How to appear confident quickly

Posted on November 5th, by Dr Rob Yeung .

How to appear confident quickly

People often talk about confidence as if it is just one thing. But that broad term actually encompasses a number of different skills. For example, I distinguish between two main components. One of these is internal-emotional confidence, which is the extent to which we feel confident in our own minds – the private part of ourselves that may feel nervous or insecure, even if the people around us can’t detect it. The other part is to do with what I call outward-social confidence, or the degree to which we appear confident in social and public settings to other people.

In the long-term, scientific evidence suggests that working on our internal-emotional confidence may have the most benefit, because it can have a positive impact on our outward-social confidence too. But that often takes time.

There are lots of situations in which you may need to appear more confident quickly. For example, if you apply for a job, you may be invited to an assessment centre, in which you may need to have a discussion with other job candidates while assessors observe you and rate your conversational skills. Or you may need to give a presentation, network at an event, attend a party, and so on.

So here I’ve collected three quick, evidence-backed techniques for appearing more confident quickly. All three techniques (as well as many more, of course) come from my Confidence 2.0: The New Science of Self-Confidence book. And you can read more about internal-emotional confidence versus outward-social confidence in the book too.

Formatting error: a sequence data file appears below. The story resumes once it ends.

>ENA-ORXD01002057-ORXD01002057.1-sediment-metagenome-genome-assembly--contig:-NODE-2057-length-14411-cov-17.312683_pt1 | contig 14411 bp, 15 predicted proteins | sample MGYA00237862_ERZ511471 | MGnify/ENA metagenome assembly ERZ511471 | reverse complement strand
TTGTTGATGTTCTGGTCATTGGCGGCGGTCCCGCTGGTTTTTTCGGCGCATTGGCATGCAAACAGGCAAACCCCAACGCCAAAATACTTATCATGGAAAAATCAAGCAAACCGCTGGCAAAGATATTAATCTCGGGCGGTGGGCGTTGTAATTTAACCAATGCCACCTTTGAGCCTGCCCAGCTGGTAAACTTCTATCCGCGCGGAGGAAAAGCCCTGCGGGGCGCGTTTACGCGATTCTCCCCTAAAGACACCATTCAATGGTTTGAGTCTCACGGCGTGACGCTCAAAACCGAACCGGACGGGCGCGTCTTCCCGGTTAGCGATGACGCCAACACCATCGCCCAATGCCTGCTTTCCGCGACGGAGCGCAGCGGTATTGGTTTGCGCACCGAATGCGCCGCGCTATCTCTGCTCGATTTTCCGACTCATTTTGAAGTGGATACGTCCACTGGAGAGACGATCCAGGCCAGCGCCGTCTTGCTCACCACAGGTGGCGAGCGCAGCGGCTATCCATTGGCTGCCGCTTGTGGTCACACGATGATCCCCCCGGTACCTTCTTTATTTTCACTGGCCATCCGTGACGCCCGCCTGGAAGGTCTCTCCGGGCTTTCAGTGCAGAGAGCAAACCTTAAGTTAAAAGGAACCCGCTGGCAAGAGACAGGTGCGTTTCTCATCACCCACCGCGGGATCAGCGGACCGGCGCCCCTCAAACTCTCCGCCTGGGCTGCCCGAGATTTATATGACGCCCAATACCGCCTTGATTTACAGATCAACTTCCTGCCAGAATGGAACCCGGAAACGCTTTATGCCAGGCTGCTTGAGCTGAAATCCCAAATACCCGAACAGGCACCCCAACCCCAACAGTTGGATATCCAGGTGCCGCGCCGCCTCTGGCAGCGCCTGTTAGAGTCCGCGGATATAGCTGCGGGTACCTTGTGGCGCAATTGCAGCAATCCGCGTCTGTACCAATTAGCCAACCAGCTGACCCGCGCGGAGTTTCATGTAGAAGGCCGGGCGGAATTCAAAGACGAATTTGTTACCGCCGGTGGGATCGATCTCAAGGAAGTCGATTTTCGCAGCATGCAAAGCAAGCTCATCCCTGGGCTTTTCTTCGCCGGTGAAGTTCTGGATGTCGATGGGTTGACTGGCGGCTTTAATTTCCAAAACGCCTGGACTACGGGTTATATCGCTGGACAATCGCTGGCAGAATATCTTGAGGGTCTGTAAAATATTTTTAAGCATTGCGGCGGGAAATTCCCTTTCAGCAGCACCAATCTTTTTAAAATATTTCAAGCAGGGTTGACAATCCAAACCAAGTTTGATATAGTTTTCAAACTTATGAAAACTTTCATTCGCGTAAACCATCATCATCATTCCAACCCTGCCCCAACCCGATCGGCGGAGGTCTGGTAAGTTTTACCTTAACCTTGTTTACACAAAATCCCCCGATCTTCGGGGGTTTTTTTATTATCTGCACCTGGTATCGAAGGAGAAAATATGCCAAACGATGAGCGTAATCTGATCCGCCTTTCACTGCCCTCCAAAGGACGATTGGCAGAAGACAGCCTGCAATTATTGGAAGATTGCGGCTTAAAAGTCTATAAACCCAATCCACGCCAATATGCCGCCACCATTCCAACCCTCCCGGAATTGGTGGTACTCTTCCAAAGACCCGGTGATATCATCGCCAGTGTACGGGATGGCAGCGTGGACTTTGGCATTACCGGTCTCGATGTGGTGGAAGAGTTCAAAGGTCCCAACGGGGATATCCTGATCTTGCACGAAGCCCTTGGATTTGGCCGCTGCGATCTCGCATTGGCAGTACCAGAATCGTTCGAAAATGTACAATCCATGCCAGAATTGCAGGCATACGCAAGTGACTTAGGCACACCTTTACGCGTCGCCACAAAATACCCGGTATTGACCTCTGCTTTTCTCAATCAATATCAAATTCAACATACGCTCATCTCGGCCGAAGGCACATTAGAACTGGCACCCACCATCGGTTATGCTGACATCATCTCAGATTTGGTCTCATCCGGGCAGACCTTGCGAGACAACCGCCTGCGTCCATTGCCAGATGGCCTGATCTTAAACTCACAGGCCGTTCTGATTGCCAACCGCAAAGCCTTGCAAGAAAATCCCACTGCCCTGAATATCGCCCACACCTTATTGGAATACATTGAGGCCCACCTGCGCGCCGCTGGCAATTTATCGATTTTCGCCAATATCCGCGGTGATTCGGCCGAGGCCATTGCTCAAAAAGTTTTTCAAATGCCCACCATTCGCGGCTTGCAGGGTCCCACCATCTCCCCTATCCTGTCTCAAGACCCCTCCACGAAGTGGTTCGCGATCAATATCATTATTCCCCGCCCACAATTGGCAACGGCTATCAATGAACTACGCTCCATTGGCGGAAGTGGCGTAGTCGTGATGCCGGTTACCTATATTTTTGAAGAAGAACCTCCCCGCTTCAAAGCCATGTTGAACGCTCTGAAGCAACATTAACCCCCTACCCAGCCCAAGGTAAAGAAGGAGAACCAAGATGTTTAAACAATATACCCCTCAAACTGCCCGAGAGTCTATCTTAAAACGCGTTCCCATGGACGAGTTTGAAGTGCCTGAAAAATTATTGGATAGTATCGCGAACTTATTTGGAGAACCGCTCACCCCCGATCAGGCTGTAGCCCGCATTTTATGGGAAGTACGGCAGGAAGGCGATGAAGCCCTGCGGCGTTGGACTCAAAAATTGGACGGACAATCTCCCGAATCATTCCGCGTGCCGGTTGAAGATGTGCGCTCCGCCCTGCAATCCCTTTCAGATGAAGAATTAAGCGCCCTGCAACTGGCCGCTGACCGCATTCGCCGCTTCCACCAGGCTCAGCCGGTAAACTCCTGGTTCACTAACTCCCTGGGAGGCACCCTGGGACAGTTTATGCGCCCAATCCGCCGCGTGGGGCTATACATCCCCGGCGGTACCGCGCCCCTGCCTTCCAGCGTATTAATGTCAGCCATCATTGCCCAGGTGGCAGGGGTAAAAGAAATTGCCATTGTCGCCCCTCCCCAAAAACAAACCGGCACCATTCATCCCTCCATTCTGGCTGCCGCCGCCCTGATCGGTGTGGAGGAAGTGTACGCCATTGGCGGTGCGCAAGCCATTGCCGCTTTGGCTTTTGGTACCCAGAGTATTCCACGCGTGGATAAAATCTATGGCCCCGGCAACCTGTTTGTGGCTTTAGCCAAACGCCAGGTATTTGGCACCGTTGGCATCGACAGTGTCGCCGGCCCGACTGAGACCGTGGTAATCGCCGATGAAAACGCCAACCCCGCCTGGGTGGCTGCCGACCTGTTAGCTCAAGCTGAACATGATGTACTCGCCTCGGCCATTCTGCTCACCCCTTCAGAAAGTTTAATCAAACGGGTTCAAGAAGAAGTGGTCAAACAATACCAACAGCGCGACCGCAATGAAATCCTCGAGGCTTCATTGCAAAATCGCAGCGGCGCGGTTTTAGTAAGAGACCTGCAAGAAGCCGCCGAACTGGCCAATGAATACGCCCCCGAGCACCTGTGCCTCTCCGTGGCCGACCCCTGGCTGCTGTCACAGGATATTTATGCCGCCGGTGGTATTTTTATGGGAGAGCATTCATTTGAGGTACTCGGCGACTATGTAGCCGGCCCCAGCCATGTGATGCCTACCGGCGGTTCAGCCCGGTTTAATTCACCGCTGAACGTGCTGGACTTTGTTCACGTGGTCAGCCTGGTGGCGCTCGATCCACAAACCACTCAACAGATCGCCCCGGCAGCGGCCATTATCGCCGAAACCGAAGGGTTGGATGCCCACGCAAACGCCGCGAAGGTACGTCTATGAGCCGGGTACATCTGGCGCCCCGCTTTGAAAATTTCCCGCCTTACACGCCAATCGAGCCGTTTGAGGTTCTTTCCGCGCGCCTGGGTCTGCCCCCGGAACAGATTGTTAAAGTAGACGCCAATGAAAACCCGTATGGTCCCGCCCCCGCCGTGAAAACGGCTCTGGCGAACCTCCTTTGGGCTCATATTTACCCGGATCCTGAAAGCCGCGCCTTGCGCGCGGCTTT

Write about a time you felt happy
In one study, researchers Gavin Kilduff and Adam Galinsky asked small groups of people to interact with each other for 20 minutes. Some of the participants were asked to write about a time they felt happy. Others were asked to write about a time they felt dejected. And still others were asked to write about a recent shopping trip, i.e. a neutral, non-emotional topic.

The researchers quickly found that the participants who simply spent a few minutes writing about a prior occasion in which they felt happy were rated as visibly more assertive.

I know the technique sounds almost a bit too simple. But try it. Perhaps in the minutes before a job interview or on your journey to a party, just spend 5 minutes writing about any time in your life that you felt happy.

Walk briskly
Physical exercise affects us on both a physiological and psychological level. So I’m sure you won’t be surprised to hear that even walking briskly can help you to be more energetic and alert.

Again, if you’re about to go into an interview or a social event, allow yourself enough time so that you can do a stretch of brisk walking. Or if you end up having to wait around, do at least consider pacing around to keep yourself buoyant and alert.

Assume an expansive posture
One of the ways that people judge your level of confidence is by looking at your body language. It may not be true that people who cross their arms or legs feel less confident. But it is definitely the case that people who cross their arms and legs are judged to appear less confident.

It may not be socially appropriate for you to stretch your legs out or sit with your knees wide apart. But at least free your elbows from your rib cage and allow your hands to move in the space around you.

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